Brand names really do have us fooled, don't they? As hard as I try to fight the name game, why is that cute summer cami I ogle even cuter when branded with three of my favorite letters: "G," "A" and "P"? Yes, I stand guilty as charged and admit that I am not immune to clever marketing tactics. This is also the case with wine; I ponder what effect the covert switching of bottle labels would have on the "oohing" and "aahing" factor of this lovely libation. I concede I've been enticed by a sommelier's flowery description of a vintage and, dare I say it, price - only to walk away wondering if that "brilliant" choice was really all that different from the bottle I've got kicking around on our sun-drenched counter top.
Enter Hyundai. An example of what I've always considered to be a mediocre mode of transport. My first (and simultaneously last) Hyundai outing years ago with a college study buddy left lots to be desired. I'm not sure which was tackier, the car or the acquaintance. Needless to say, I hesitantly walked up to my Azera test car expecting the bare minimum: four tires, a shell and a motor.
The pretty powder-white exterior catches my eye, and as I enter the vehicle I am surprised by the pleasant use of wood trim, steering wheel and all. There is a hint of "cheap," but as long as I turn a blind eye to the plastic-like door handles, everything else is in line with the luxury car big boys. I'm stunned at the collection of features Hyundai has managed to squeeze into the Azera, and begin to look at Hyundai in a whole new light.
I notice an overhead console box for sunglasses, which I'm a big fan of. Additionally, I am delighted to come upon a huge fuzzy storage compartment in the dash, which holds a couple more pairs of shades, finally organizing my family's optic wear effectively. This does not take away from typical storage space; in the Azera's case a two-part center console, four cupholders, driver- and passenger-side front and rear door compartments, plus a few others. And let me not forget the cargo area's stellar recessed plastic compartment holding the wine I bought solely for the groovy label.
Driving into the setting sun, I fold down the visor and notice that there is also a 3-inch visor extension and a card/brochure clip. Clever! Curious as to what other thoughtful features Hyundai is hiding, I consult the owner's manual and come across another crafty something: a small separate portfolio is included with the manual to hold insurance cards, registration information and a maintenance log. What a simple idea, yet so sensible. A quick reference guide is also provided for my convenience. Furthermore, there's an easy-to-read pamphlet on airbag safety, with some of the best illustrations I've come across detailing the numerous airbags included in Hyundai's standard package.
The Azera's steering-wheel buttons, which operate audio and cruise controls, are a welcome addition, but I am specifically fond of the steering wheel's mute button. It's easy to use and allows me to limit the noise pollution that apparently comes standard with our family (those sneaky outdoor voices tend to reign without any sign of surrender). Hey, Hyundai, how about crafting a couple of those clever little levers for each of my kids, indulging this mom in just a few (or maybe more) "Now I hear you, now I don't" moments?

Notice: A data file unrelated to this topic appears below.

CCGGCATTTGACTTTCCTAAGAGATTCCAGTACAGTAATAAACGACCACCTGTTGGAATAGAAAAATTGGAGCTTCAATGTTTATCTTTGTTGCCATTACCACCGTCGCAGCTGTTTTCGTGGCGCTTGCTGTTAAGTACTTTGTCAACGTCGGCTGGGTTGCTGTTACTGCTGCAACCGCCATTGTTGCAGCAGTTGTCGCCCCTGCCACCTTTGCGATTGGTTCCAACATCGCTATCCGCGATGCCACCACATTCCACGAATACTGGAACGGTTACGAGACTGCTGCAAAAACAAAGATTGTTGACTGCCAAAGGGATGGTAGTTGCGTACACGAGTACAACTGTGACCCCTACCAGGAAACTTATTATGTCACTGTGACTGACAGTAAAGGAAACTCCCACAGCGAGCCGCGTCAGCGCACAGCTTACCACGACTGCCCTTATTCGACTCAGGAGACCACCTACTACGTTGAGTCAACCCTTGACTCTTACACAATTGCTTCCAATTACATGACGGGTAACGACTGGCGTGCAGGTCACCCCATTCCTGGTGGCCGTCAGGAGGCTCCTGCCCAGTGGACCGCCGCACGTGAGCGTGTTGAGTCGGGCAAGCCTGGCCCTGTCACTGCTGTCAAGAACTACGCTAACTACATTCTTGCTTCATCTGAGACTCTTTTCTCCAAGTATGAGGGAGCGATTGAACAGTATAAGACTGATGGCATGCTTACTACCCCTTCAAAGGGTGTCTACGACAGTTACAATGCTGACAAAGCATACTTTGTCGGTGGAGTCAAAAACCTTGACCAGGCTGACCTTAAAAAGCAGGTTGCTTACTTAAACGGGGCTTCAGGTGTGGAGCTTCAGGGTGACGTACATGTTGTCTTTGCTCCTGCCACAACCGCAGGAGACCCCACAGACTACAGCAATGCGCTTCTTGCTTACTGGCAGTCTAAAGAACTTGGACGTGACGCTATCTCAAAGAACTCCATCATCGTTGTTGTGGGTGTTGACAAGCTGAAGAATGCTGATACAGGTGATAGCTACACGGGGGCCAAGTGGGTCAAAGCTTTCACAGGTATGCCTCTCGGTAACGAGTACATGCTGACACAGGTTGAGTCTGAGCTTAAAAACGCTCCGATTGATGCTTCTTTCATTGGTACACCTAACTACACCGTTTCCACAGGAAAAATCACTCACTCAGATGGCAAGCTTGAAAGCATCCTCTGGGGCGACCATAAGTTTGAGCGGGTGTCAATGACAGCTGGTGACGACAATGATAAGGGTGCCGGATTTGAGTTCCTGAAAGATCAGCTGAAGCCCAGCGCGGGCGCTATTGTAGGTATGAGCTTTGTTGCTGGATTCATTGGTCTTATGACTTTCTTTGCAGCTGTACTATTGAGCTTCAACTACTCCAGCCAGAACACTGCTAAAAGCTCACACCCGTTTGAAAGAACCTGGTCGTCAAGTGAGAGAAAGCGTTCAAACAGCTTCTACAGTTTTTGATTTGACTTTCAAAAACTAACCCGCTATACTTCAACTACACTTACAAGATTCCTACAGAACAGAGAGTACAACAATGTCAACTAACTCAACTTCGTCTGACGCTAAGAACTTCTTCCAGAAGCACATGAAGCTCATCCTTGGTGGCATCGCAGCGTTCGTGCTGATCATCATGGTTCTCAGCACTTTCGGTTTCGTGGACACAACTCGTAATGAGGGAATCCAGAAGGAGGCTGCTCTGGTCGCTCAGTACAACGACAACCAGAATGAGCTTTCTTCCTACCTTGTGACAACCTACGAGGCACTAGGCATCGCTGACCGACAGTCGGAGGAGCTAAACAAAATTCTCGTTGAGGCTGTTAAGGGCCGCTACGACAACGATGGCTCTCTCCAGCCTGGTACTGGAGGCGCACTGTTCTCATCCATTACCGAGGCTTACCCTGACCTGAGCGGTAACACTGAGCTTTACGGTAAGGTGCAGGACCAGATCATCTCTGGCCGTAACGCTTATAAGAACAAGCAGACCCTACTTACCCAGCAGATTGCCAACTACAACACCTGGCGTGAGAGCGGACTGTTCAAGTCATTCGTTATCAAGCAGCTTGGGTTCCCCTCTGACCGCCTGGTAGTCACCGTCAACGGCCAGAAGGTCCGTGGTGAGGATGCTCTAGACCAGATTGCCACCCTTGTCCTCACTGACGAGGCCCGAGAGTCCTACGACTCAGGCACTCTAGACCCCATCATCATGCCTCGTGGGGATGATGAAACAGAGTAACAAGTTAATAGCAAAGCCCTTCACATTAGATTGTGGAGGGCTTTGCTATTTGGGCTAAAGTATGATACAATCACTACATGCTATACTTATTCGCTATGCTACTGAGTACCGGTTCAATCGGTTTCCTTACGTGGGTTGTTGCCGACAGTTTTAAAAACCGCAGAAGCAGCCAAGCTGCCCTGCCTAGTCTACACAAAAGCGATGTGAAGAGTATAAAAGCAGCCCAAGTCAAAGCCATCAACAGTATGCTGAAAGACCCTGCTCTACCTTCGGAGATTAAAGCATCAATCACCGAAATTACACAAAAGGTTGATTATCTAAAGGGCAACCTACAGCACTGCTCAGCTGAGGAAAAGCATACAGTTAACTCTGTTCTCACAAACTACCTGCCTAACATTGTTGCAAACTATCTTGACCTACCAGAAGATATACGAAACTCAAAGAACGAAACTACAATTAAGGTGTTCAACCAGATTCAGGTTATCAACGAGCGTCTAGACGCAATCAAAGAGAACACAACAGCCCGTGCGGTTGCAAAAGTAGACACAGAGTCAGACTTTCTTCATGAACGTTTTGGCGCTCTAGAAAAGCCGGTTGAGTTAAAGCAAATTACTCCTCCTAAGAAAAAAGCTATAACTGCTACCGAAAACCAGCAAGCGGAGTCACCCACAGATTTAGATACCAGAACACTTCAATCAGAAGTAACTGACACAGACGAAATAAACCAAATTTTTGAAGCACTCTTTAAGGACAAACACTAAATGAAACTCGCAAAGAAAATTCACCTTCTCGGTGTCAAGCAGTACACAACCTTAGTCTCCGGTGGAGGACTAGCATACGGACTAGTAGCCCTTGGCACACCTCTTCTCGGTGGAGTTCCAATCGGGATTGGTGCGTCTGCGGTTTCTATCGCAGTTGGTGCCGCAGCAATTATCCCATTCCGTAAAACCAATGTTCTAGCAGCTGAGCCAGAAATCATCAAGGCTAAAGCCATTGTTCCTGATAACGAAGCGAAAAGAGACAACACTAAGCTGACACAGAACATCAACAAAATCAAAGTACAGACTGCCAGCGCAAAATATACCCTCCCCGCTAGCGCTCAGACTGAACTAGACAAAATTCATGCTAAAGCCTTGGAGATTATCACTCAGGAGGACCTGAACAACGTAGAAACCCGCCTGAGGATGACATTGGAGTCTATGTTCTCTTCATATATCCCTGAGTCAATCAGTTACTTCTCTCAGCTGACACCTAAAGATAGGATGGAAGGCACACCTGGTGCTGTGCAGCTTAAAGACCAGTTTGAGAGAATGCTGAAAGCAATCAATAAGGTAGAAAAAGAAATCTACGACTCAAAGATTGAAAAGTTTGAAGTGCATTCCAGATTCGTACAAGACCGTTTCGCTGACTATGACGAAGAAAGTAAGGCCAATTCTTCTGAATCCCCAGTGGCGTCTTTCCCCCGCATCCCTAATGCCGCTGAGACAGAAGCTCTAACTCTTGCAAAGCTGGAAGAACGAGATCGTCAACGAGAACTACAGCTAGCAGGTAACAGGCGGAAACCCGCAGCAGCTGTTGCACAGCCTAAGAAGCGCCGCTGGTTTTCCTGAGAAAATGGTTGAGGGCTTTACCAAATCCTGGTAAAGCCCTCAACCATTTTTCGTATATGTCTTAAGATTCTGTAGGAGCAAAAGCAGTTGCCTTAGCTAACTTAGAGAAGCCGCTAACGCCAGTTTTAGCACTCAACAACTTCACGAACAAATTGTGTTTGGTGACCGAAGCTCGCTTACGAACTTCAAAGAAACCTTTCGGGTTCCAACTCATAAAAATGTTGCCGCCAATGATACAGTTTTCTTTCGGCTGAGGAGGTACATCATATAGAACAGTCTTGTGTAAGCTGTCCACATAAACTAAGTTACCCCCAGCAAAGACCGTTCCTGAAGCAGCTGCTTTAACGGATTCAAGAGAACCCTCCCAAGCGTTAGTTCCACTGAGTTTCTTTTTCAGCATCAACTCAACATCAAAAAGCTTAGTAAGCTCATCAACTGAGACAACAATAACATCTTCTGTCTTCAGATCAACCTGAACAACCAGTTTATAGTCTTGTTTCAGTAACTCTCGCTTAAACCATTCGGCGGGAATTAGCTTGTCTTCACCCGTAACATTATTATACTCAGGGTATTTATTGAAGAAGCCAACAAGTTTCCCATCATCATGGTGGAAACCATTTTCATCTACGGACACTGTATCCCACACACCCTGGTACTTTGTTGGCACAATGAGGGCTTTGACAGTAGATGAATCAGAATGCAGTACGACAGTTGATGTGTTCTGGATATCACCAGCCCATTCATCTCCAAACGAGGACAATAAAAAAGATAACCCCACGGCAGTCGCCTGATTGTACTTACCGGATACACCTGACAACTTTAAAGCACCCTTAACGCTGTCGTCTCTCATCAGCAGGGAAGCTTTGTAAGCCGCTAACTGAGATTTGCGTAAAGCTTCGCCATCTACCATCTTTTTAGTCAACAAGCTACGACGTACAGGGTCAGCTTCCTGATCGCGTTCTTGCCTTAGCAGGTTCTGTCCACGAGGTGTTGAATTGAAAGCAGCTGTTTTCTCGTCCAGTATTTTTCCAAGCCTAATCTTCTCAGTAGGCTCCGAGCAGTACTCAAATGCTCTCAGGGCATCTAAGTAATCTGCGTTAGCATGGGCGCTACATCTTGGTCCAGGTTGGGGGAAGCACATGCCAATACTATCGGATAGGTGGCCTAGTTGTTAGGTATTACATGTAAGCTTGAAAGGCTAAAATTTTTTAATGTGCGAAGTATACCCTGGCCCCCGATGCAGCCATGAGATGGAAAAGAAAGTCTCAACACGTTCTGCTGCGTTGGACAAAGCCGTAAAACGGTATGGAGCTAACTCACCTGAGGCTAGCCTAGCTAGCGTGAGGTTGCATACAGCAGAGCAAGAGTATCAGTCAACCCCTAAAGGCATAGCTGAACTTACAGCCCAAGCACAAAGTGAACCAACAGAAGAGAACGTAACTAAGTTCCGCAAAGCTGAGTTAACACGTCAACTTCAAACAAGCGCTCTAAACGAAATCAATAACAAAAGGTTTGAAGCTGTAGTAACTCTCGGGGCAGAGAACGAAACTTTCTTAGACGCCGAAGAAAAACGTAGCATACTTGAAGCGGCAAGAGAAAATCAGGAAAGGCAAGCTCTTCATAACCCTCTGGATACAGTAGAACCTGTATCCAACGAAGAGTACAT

Some other niceties I enjoy in the Azera are the rain-sensing wipers, the automatic headlights, fold-in mirrors and the compass in the rearview mirror. Also, because the gas-tank lever is right at arm level in the door, I don't have to stretch (or search) for it.
On a downside, I must not have a Hyundai tush, because even though the Azera has six-way powered memory seating and a power pedal adjustment, I just can't get as comfortable as I would like. I feel like I'm on one of those outdated puffy leather couches. My husband, however, seems perfectly content, and I suppose I could distract my non-Hyundai-compatible-tush with the front seat heaters (in the winter, that is). One last gripe I have with the Azera is that I have to dig into the seat to get to the Latch connectors. Once the car seats are finally installed and we're on our way, I'm able to keep my kids happy with the rear temperature controls, the power rear sunshade and the sunroof.
Typically, I have a strong first impression of a test car and gradually discover all the little nuisances that make me wish for bigger and better. My Hyundai experience is opposite. The minor annoyances are spotted straightaway, but as I continue driving the Azera I uncover all the helpful features Hyundai has styled the car with. This is a brand to reckon with, offering us great quality at a fair price. Keep up the great work, Hyundai. You've just won yourself another fan.
*For more information on the Hyundai Azera and its safety features, visit www.cars.com.
LET'S TALK NUMBERS
LATCH Connectors: 2
Seating Capacity (includes driver): 5
IT'S THE LITTLE THINGS THAT COUNT
Storage Compartments (Puny, Fair, Ample, Galore): Fair - Ample
Cargo/Trunk Space (Puny, Fair, Ample, Galore): Fair
SENSE AND STYLE
Family Friendly (Not Really, Fair, Great, Excellent): Fair
Fun-Factor (None, Some, Good Times, Groove-On): Some-Good Times
Cars.com Expert Reviews
|Jim Flammang||Cars.com National||April 29, 2005|
|Mark Glover||The Sacramento Bee||August 4, 2006|
|G. Chambers Williams III||Star-Telegram.com||May 31, 2006|
|Colette Fischer||Mother Proof||May 30, 2006|
|Warren Brown||washingtonpost.com||May 14, 2006|
|Jim Mateja||chicagotribune.com||March 26, 2006|
|Anita Lienert||The Detroit Newspapers||March 15, 2006|
|G. Chambers Williams III||Star-Telegram.com||December 1, 2005|
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